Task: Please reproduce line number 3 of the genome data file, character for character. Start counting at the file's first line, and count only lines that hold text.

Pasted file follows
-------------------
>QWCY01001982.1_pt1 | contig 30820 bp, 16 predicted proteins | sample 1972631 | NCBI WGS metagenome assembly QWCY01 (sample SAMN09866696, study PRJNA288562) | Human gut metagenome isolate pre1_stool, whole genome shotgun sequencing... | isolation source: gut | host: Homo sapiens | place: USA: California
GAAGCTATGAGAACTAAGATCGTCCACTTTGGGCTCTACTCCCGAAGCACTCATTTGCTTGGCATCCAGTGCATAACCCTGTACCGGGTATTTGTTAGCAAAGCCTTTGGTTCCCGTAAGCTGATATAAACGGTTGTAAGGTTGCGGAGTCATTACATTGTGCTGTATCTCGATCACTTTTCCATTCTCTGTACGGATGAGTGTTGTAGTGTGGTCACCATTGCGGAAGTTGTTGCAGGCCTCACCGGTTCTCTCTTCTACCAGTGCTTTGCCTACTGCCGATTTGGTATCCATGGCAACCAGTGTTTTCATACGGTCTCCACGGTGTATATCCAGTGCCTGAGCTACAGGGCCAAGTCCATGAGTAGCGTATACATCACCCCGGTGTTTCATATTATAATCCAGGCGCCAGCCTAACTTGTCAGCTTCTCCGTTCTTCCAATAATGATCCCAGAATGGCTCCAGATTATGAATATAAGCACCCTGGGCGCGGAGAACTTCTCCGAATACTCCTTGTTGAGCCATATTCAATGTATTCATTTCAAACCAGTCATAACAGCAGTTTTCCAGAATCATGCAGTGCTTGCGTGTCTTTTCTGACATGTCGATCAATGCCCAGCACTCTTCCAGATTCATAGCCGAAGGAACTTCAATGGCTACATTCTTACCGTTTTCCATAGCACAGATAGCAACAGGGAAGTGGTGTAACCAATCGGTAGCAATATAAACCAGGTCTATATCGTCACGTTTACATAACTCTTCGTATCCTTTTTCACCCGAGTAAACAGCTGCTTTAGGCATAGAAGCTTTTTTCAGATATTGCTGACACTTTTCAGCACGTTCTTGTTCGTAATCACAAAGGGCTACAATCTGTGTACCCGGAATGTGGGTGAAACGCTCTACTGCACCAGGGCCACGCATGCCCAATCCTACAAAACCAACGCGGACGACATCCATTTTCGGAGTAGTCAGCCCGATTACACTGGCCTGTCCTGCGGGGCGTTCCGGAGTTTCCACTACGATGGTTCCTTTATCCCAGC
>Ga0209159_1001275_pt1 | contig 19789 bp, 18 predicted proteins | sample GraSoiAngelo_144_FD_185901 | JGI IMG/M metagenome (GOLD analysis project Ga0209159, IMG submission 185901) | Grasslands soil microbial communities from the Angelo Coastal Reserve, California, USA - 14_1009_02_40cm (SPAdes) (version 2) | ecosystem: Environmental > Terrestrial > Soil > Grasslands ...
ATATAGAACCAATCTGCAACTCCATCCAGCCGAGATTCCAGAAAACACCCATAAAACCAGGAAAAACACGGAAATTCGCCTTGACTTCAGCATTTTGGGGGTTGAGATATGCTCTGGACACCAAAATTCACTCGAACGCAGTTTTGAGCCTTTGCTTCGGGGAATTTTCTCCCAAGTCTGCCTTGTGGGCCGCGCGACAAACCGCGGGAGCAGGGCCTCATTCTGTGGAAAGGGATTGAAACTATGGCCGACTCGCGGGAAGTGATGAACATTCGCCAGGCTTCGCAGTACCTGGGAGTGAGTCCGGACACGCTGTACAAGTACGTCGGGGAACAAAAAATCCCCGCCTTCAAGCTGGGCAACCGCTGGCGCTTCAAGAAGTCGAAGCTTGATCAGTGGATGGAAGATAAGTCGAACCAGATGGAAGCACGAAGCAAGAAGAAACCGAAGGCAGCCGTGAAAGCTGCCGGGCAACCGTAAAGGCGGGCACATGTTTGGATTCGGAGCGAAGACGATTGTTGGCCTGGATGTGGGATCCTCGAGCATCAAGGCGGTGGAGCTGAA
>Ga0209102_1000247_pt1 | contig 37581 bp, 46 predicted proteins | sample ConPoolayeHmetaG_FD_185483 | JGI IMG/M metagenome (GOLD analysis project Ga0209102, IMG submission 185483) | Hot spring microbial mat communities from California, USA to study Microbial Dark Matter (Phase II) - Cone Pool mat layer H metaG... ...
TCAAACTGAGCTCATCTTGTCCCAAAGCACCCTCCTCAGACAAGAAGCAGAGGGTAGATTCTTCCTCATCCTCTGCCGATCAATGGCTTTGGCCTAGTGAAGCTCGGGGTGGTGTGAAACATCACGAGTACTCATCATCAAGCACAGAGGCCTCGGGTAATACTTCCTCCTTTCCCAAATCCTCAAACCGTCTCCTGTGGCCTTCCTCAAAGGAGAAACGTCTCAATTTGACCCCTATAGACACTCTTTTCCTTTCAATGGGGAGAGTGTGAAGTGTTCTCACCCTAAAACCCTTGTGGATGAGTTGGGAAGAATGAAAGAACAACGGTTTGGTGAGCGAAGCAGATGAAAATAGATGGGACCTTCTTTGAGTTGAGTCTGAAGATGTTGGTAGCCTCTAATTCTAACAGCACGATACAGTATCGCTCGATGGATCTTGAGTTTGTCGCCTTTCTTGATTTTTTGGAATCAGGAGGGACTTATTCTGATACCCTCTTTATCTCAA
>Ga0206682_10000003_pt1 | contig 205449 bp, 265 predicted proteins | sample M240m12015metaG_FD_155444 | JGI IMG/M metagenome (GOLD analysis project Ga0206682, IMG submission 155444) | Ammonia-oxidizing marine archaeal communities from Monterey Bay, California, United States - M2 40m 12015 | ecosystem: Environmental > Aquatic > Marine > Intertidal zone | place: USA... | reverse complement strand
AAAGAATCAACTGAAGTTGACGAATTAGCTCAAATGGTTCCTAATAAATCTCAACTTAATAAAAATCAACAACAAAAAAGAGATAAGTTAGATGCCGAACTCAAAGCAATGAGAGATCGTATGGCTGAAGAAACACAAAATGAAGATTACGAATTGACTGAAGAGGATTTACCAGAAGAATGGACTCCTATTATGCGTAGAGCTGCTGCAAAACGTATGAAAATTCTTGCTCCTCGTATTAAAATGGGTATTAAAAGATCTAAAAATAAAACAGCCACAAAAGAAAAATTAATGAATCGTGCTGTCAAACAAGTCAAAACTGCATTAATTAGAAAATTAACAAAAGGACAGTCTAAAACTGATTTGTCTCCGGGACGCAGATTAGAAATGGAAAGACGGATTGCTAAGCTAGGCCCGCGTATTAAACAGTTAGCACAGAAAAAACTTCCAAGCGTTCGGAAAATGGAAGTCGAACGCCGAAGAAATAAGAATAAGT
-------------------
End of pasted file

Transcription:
>Ga0209159_1001275_pt1 | contig 19789 bp, 18 predicted proteins | sample GraSoiAngelo_144_FD_185901 | JGI IMG/M metagenome (GOLD analysis project Ga0209159, IMG submission 185901) | Grasslands soil microbial communities from the Angelo Coastal Reserve, California, USA - 14_1009_02_40cm (SPAdes) (version 2) | ecosystem: Environmental > Terrestrial > Soil > Grasslands ...